Posted in Weekly Blog

Are you a worrier?

Screenshot_20181123-135505_FirefoxThings by Fleur Adcock:

 

The following structure for this group’s discussion was taken from the following CBT book:

Corrie, S., Townend, M. and Cockx, A. (2016). Assessment and case formulation in cognitive behavioural therapy. Los Angeles: SAGE.

‘Generalised Anxiety Disorder’ (GAD) is characterised by “Excessive worry and preoccupation about a number of events and activities”.  The condition is diagnosed when this occurs most days; the feelings of anxiety causing restlessness, easily tired, finding it hard to concentrate, tense, disturbed sleep and affected functioning.

  • The belief about the worry is worse than the actual worry
  • Worrying is actually a way of coping
  • The worry thoughts can centre around ‘what if?’
  1. When did you first notice that worry was a problem?
  2. What were the circumstances when you first started worrying?
  3. Has the worry changed or developed over time?
  4. Are there any significant worriers in your family?
  5. Have there been times in your life when things were going really well and how did you cope with difficulties then?
  6. Is it important to you to know what is going on all the time?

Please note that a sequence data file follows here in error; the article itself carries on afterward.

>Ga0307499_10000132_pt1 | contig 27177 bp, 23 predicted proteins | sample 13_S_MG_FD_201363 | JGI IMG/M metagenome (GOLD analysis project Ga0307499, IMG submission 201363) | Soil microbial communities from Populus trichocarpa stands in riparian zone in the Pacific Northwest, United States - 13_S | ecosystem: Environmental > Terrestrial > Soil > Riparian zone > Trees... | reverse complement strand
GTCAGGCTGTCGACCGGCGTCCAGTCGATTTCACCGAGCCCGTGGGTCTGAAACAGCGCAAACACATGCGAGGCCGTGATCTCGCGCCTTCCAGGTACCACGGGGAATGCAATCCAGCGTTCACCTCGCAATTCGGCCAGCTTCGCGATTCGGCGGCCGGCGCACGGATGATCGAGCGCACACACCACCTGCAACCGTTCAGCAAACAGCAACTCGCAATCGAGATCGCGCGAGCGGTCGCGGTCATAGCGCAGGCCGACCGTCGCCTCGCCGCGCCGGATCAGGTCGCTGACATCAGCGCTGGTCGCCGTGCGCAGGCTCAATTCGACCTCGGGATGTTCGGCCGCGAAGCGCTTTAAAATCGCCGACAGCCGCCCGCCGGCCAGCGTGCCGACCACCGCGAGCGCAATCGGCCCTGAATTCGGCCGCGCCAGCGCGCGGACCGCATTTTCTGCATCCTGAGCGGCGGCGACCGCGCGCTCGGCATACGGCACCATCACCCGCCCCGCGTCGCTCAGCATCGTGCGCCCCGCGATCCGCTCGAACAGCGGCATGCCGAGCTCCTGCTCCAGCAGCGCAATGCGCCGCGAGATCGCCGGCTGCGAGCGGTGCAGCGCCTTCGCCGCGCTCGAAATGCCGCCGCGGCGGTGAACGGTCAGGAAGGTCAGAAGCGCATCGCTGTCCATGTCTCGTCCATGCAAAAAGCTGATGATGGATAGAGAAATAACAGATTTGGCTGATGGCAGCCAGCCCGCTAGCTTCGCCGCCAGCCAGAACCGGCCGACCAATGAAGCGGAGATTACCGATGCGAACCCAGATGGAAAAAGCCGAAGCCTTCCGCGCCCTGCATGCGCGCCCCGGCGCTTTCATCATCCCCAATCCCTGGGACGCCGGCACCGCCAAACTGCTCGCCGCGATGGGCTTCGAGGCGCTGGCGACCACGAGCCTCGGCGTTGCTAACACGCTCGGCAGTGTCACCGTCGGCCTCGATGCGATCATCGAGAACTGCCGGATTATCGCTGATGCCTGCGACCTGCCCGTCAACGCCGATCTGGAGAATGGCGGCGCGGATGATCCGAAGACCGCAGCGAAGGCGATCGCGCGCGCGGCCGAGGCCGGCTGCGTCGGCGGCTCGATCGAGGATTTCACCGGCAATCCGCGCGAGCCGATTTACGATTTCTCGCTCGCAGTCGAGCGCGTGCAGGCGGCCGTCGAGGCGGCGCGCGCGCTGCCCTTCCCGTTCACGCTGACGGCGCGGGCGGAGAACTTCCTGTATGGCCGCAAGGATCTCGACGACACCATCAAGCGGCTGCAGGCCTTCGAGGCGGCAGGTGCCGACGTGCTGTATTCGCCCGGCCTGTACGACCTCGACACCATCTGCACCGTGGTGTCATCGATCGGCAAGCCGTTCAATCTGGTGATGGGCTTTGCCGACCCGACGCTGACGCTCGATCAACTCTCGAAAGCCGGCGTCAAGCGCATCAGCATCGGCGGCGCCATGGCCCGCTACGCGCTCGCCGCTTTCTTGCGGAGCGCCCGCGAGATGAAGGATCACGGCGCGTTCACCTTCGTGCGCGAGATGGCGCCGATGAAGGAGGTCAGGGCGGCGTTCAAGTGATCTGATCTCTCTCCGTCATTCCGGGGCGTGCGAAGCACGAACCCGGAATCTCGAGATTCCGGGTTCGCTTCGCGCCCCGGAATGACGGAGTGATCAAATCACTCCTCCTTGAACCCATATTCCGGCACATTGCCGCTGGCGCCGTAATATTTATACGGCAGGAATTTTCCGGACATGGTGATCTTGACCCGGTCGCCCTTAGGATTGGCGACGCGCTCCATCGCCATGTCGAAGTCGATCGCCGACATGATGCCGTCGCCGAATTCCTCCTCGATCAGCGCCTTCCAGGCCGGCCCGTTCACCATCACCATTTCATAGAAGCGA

• Can we think about worry differently? As a process without getting dragged into the actual fear, rumination or content.
  • Can we alter the way we talk to ourselves about things? E.g. not be so critical, perfectionist or brutal to self, instead be kinder, caring and give yourself a break.
  • Can we discover coping strategies?

Some strategies that the group have amongst them were to set a worry time (although this doesn’t work for everyone), meditation, write down the worries and then throw them away.  Accept that life is imperfect and uncertain.  Actually facing that uncertainty head on rather than avoiding it will see the worry gradually decrease over time.  Other skills that the group already employ included the use of poetry, adding a little transition between the days events e.g. to sit in the car for a few minutes after a day at work and going home, and remember that although you may feel anxious, others cannot see your anxiety.


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